Материал из hpluswiki
Перейти к навигации Перейти к поиску

Actin, gamma-enteric smooth muscle precursor (Alpha-actin-3) (Gamma-2-actin) (Smooth muscle gamma-actin) [Contains: Actin, gamma-enteric smooth muscle, intermediate form] [ACTA3] [ACTL3] [ACTSG]


Expression of genes encoding smooth muscle contractile proteins in vaginal tissue of women with and without pelvic organ prolapse.

We hypothesize that the expression of genes encoding vaginal smooth muscle (SM) contractile proteins is altered in patients with pelvic organ prolapse (POP) and is influenced by age and menopausal status. We aim to analyze the expression of SM-myosin heavy chain (MHY11), caldesmon (CALD1), SM gamma-actin (ACTG2), and tropomyosin (TPM1), in premenopausal and postmenopausal women with advanced POP and asymptomatic controls. During total hysterectomy we collected anterior vaginal wall biopsy samples from 55 women, 37 premenopausal (23 patients and 14 controls), and 18 postmenopausal women (13 patients and 5 controls). Total mRNA from the tissues was quantified by real-time RT-PCR. MHY11 gene expression was down-regulated in premenopausal POP patients compared to premenopausal controls (fivefold, P = 0.002). In the postmenopausal groups, we observed a sixfold increase in the CALD1 gene expression in POP patients compared to asymptomatic controls (P = 0.03). The gene expression of CALD1, ACTG2, and TPM1 was significantly down-regulated in vaginal tissue of healthy women after menopause (P < 0.05). Dysregulation of the vaginal SM content in POP patients involves alteration of different cellular pathways according to age and menopausal status.

MeSH Terms

  • Actins
  • Adult
  • Aged
  • Aging
  • Biopsy
  • Calmodulin-Binding Proteins
  • Case-Control Studies
  • Down-Regulation
  • Female
  • Gene Expression Regulation
  • Humans
  • Middle Aged
  • Muscle Contraction
  • Muscle Proteins
  • Muscle, Smooth
  • Myosin Heavy Chains
  • Pelvic Organ Prolapse
  • Postmenopause
  • RNA, Messenger
  • Tropomyosin
  • Vagina

Stability of housekeeping gene expression in the rat retina during exposure to cyclic hyperoxia.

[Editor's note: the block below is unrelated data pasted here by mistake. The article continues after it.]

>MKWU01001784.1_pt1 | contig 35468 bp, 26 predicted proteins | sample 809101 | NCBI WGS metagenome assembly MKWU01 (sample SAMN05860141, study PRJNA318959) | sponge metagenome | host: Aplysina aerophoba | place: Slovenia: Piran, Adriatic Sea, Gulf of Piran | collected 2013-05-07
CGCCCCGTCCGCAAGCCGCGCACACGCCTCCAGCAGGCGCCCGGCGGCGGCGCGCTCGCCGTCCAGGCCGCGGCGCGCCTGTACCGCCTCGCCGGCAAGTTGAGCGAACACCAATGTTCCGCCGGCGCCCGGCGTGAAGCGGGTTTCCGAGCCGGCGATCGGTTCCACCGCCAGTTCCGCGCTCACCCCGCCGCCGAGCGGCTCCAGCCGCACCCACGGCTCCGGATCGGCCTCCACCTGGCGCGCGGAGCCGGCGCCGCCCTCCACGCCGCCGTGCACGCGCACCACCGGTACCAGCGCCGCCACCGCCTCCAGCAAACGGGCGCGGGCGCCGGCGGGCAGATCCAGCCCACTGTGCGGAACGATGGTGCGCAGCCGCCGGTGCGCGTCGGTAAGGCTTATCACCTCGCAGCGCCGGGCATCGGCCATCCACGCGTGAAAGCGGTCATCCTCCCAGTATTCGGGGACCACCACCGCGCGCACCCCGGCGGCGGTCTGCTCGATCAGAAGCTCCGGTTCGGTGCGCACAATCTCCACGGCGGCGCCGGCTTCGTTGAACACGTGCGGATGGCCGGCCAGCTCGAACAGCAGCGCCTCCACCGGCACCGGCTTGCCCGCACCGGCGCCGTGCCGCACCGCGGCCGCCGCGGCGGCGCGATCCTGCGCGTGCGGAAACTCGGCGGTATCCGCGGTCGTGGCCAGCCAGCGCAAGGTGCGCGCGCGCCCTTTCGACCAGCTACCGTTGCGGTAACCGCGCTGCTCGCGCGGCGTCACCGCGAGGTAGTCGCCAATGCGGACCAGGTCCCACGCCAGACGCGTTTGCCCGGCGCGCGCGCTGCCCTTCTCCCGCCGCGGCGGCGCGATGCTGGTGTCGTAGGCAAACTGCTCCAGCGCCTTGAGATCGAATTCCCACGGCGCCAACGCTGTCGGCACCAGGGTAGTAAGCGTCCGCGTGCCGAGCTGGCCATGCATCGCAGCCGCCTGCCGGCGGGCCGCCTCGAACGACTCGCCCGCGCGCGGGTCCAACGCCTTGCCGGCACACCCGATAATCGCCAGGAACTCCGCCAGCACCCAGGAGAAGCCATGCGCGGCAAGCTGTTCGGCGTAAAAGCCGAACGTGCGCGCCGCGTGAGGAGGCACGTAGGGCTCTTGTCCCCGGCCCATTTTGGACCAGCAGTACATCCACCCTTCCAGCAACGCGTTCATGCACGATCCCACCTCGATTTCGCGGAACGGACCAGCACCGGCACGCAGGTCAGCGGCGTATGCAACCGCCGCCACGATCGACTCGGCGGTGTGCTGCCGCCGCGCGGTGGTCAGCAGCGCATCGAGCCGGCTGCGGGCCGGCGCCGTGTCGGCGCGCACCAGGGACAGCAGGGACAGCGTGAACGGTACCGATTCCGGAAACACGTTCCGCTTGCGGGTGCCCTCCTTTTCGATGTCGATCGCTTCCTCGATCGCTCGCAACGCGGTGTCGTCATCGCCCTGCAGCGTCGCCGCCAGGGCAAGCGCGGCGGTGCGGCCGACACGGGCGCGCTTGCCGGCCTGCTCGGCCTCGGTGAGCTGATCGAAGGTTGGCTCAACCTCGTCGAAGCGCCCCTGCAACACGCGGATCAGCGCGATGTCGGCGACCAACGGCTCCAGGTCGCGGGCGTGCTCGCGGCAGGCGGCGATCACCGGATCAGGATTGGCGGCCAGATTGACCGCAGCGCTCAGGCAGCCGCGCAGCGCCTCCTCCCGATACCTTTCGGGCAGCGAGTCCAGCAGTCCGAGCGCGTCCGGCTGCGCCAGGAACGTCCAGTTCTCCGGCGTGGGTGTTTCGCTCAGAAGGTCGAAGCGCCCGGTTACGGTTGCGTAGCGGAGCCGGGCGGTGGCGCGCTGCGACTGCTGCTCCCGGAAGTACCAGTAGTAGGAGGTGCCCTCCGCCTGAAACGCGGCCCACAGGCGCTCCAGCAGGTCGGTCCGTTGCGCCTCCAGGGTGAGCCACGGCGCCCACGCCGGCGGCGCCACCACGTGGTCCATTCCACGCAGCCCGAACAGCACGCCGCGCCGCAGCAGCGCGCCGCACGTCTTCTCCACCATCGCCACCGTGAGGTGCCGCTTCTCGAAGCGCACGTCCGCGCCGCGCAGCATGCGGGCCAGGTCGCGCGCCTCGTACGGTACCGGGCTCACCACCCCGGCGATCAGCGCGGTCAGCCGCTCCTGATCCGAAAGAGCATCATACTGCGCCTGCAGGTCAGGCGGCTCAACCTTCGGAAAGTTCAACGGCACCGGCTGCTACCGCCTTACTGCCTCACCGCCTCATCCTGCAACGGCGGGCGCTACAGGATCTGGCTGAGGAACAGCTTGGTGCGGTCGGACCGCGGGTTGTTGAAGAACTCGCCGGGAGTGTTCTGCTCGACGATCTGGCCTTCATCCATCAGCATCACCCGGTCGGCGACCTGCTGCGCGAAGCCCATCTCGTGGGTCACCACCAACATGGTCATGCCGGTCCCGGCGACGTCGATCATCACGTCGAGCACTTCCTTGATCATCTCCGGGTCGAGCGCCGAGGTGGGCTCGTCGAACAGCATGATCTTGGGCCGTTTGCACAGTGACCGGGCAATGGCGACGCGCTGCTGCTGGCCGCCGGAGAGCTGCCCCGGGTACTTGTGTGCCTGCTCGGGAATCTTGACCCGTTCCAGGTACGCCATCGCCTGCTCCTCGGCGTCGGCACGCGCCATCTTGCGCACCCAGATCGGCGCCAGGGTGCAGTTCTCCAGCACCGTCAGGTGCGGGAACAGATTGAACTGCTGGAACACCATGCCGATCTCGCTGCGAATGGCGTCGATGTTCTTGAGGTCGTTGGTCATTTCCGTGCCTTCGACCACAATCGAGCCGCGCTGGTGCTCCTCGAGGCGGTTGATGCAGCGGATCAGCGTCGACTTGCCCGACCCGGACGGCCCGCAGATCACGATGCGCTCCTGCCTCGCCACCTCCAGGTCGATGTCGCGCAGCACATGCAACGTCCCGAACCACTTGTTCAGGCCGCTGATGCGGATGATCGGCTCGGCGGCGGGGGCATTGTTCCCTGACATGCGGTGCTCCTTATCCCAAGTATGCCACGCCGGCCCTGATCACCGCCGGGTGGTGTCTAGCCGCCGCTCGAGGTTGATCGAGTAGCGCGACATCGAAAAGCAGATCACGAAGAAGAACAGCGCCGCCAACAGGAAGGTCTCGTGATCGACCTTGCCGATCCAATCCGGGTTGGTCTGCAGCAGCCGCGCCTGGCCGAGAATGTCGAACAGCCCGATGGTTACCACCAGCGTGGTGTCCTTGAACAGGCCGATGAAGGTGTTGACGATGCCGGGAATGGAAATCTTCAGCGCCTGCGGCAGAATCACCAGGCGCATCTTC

Recent evidence suggests a genetic component to oxygen-induced retinopathy (OIR), a robust experimental model of human retinopathy of prematurity. OIR lends itself well to quantitative analysis of gene expression in rodents with well-defined genetic backgrounds. Such analysis by real-time reverse transcription polymerase chain reaction (RT-PCR) requires the use of reference genes as internal standards for purposes of normalization. We sought to identify housekeeping genes showing stable retinal expression across different rat strains and developmental stages, that were not regulated by oxygen tension. Real-time RT-PCR was used to examine in normal (control) neonatal rat retina the expression of five candidate reference genes: acidic ribosomal phosphoprotein (ARBP), cyclophilin A (CYCA), gamma 2 actin (ACTG2), hypoxanthine guanine phosphoribosyltransferase (HPRT), and RNA polymerase 2 (RNAP2). ACTG2 was poorly expressed, whereas quantification of CYCA was confounded by putative amplification of pseudogenes. Expression of ARBP, HPRT, and RNAP2 was then quantified in dissected retinas from neonatal rats of three inbred strains (Fischer 344, Sprague Dawley, and Dark Agouti) under two different conditions of exposure to inspired oxygen (exposure to room air for 14 days from birth; exposure to cyclic hyperoxia for 14 days from birth). The average variation in relative expression between each pair of these three genes within each of the six cDNA test samples was used to assess stability of gene expression, relative to a standard retinal cDNA pool. The relative expression values for ARBP and HPRT were more closely correlated (r2=0.80) than were those for either gene with RNAP2 (ARBP and RNAP2: r2=0.31; HPRT and RNAP2: r2=0.25). There was little variation among the six experimental groups for the normalized expression of ARBP or HPRT (p>0.05). In contrast, the normalized expression of RNAP2 varied significantly amongst experimental groups: Within each strain, expression was higher in the oxygen-exposed group than in the room air-exposed group (p<0.05). We conclude that ARBP and HPRT exhibit expression that is sufficiently stable under conditions of varying oxygen tension, to permit their use as housekeeping genes in at least one model of OIR in the neonatal rat.

MeSH Terms

  • Aging
  • Animals
  • Gene Expression
  • Hyperoxia
  • Hypoxanthine Phosphoribosyltransferase
  • Oxygen
  • Periodicity
  • Phosphoproteins
  • Rats
  • Rats, Inbred Strains
  • Retina
  • Reverse Transcriptase Polymerase Chain Reaction
  • Ribosomal Proteins